The Midwich CuckoosEverybody’s Gone to the Rapture takes place in the 1970s in a sleepy English country village where everybody seems to have disappeared, leaving in their wake a mysterious trail of light that encourages you to follow it. The game is unashamedly influenced by classic British sci-fi and playing it led me to the work of John Wyndham, specifically to ‘The Midwich Cuckoos’, his classic tale of aliens in our midst set in, you guessed it, a sleepy English village. In all my long history of playing games and reading books this is the first time that a game has ever led me to a book and, importantly, that the narrative of that game has lived up to the narrative of a book which is very similar in both tone and theme. ‘The Midwich Cuckoos’ is an excellent book and Everybody’s Gone to the Rapture is an excellent game. Both of them tell their stories in quietly sinister, creeping way and you get a sense of mounting horror as you progress through both. In short, both are excellent stories.

Image result for bioshock infiniteIt is possible to argue that walking simulators are not really games. Many gamers see them more as interactive stories and it is true that there is little agency or player directive in Everybody’s Gone to the Rapture. But, in recent years, there have been a wealth of games that offer similar narrative depth with more traditional gameplay mechanics. The Bioshock series (pictured right) is almost as famous for its deeply involved, extremely complicated lore (which has definite Lovecraftian overtures) as it is for its immense enemies and cool plasmids. The recently re-booted Tomb Raider franchise has a story written by Rhianna Pratchett, which sees Lara Croft develop relationships with other characters and places real emotional force behind your dealings with both them and with her. Even previously gung-ho titles such as first-person shooter series Call of Duty have realised that it pays to have some decent story elements in your single player campaign if you want to encourage people to actually play it.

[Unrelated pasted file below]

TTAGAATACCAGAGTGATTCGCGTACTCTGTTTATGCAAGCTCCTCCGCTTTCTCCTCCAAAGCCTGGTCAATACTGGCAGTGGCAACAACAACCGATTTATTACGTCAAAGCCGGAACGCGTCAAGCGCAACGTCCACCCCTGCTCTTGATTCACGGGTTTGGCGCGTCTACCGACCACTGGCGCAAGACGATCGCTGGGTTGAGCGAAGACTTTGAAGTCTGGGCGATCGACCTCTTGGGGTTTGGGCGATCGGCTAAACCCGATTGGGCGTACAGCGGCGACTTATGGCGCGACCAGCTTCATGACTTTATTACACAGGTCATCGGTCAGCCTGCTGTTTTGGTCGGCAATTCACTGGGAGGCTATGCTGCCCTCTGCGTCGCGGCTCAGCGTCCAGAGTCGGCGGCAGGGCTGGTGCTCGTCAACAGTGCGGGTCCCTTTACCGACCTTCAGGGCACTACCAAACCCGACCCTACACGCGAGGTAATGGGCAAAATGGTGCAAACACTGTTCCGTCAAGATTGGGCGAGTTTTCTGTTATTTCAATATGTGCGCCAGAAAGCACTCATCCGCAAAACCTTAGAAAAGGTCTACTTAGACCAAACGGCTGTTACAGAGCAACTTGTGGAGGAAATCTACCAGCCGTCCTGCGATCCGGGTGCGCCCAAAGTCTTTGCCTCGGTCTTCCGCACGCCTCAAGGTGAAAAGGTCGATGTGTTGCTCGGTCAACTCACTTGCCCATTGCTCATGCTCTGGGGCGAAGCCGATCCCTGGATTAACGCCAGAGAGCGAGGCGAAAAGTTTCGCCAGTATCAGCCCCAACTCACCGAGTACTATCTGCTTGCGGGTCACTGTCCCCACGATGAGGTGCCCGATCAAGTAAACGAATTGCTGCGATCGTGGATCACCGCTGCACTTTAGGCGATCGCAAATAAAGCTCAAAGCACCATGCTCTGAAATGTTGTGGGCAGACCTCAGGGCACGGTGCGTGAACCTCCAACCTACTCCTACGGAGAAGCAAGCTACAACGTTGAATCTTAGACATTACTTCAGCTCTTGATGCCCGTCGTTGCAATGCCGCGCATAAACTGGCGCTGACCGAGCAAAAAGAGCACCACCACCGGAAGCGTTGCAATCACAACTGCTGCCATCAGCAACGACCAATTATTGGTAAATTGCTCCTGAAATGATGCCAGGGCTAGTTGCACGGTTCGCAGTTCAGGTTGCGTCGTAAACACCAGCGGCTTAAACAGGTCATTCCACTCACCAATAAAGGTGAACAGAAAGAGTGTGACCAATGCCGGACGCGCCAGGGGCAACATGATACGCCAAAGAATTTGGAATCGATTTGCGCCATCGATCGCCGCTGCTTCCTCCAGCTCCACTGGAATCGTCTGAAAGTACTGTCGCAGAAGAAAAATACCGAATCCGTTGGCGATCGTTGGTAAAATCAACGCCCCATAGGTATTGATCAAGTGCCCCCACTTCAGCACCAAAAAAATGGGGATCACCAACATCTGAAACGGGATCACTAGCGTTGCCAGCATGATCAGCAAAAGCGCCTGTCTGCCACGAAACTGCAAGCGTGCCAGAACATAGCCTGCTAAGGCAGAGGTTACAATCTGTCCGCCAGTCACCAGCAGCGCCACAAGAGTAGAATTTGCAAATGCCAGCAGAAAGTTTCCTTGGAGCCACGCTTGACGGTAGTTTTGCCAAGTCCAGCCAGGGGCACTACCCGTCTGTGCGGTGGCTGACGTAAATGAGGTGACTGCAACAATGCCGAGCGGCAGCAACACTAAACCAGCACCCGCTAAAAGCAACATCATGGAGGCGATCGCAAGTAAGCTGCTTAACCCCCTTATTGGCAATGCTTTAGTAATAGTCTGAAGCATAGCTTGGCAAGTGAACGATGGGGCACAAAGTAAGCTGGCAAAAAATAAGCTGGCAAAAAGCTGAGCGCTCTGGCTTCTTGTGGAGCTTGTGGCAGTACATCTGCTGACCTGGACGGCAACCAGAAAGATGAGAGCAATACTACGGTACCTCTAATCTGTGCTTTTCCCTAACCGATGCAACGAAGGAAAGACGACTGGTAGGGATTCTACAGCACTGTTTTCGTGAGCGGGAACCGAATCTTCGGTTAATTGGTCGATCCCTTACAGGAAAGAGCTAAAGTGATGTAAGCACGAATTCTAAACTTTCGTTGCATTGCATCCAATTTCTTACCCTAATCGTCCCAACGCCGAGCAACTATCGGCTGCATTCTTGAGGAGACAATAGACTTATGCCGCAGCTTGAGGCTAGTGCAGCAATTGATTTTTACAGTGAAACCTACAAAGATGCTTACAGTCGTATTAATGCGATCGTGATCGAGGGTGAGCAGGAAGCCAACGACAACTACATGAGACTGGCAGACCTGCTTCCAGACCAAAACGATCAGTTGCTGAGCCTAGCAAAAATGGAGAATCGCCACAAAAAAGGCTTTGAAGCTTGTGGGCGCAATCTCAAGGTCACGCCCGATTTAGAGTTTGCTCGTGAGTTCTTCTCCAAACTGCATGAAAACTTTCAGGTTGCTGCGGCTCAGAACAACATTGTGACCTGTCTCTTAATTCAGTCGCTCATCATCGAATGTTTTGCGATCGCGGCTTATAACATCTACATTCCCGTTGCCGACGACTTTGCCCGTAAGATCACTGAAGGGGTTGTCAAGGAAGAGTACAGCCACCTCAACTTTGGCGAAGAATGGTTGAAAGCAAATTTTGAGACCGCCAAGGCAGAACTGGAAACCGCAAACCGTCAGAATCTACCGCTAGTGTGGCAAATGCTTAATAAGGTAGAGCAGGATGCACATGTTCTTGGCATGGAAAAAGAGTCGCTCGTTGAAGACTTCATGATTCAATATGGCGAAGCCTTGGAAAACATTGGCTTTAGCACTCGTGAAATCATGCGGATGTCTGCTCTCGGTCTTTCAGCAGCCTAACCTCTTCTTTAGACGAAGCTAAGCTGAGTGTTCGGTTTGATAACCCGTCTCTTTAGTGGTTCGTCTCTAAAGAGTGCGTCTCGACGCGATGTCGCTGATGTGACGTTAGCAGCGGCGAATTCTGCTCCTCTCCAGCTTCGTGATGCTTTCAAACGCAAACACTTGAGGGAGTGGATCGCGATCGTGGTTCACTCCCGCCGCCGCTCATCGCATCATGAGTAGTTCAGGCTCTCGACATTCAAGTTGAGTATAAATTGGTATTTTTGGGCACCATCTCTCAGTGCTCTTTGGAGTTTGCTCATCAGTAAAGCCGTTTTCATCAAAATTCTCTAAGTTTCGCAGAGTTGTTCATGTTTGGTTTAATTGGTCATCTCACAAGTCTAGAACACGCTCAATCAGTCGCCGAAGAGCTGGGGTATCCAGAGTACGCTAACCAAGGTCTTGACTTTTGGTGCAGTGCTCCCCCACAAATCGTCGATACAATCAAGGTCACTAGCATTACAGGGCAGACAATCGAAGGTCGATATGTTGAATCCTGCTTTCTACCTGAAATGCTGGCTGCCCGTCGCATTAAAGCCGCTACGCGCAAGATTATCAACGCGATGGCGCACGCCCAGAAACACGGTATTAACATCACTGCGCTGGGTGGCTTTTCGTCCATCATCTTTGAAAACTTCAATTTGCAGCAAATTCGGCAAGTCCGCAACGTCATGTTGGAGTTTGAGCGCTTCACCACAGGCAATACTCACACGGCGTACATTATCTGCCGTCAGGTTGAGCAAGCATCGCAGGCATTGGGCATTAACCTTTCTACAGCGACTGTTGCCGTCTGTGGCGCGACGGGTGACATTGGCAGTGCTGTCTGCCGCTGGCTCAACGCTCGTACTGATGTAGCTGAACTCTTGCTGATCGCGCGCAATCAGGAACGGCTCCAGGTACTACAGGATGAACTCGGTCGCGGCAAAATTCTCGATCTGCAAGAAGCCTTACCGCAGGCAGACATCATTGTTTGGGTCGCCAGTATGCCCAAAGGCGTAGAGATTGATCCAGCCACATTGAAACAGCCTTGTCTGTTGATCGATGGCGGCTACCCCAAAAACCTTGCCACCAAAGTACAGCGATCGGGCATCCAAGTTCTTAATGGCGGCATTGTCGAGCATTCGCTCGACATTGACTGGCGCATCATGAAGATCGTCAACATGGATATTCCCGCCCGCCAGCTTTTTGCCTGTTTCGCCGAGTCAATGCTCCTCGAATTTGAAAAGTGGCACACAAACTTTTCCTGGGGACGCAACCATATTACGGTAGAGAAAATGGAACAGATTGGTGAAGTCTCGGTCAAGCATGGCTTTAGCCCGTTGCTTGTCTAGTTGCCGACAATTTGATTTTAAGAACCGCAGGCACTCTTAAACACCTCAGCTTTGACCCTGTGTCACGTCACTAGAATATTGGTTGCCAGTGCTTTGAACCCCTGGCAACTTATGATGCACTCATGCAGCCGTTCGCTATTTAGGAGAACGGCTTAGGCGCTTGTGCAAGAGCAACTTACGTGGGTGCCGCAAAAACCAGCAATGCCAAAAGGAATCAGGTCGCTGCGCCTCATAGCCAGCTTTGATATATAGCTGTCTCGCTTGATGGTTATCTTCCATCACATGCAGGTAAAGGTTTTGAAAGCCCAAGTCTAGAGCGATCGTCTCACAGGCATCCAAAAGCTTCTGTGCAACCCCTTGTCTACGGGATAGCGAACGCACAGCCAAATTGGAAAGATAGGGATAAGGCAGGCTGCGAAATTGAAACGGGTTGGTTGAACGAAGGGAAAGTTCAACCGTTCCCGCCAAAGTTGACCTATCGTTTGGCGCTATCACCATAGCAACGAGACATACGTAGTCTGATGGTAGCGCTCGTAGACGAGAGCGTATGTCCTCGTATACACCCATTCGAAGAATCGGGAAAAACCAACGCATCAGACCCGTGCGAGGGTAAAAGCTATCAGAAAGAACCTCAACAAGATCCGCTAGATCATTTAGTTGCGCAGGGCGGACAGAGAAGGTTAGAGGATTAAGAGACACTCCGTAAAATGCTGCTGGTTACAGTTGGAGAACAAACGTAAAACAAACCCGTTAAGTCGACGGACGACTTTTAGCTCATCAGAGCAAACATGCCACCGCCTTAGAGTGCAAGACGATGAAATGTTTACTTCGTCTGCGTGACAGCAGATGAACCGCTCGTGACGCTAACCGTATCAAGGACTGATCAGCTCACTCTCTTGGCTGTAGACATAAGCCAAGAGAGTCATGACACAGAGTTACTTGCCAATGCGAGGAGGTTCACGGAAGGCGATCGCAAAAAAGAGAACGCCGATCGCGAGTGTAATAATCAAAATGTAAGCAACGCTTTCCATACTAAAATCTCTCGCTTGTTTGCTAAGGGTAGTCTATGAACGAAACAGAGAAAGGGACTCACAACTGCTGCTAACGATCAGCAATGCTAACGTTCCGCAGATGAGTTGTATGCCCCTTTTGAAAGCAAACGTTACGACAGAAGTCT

Games media and pre-release information increasingly focuses on the story as much as it does on the graphics and the gameplay. Developers have realised that a good story helps fans to invest emotionally in the world and that, in turn, encourages them to spend more time in it and to play more games and, hopefully, to buy the next one. Divergent story arcs, dialogue choices and multiple endings, once the preserve only of specialist RPGs, have become the norm across so many games that, to be lauded for your storytelling, developers now have to really push the boat out. I’m not going to say that storytelling in games is as developed as that in a novel or book series just yet because it’s definitely not. But games certainly aren’t cases of style over narrative substance any more. There are some fantastic stories out there just waiting to be discovered and, hopefully, many more still to come.

Do you agree that games have become more narrative driven? Do you see interactive narratives as possible competitors to traditional mediums? Or is a book a book and a game a game and never the twain shall meet? I’d be interested to know your thoughts so drop me a comment down below, tweet me @amyinstaffs or find me on Goodreads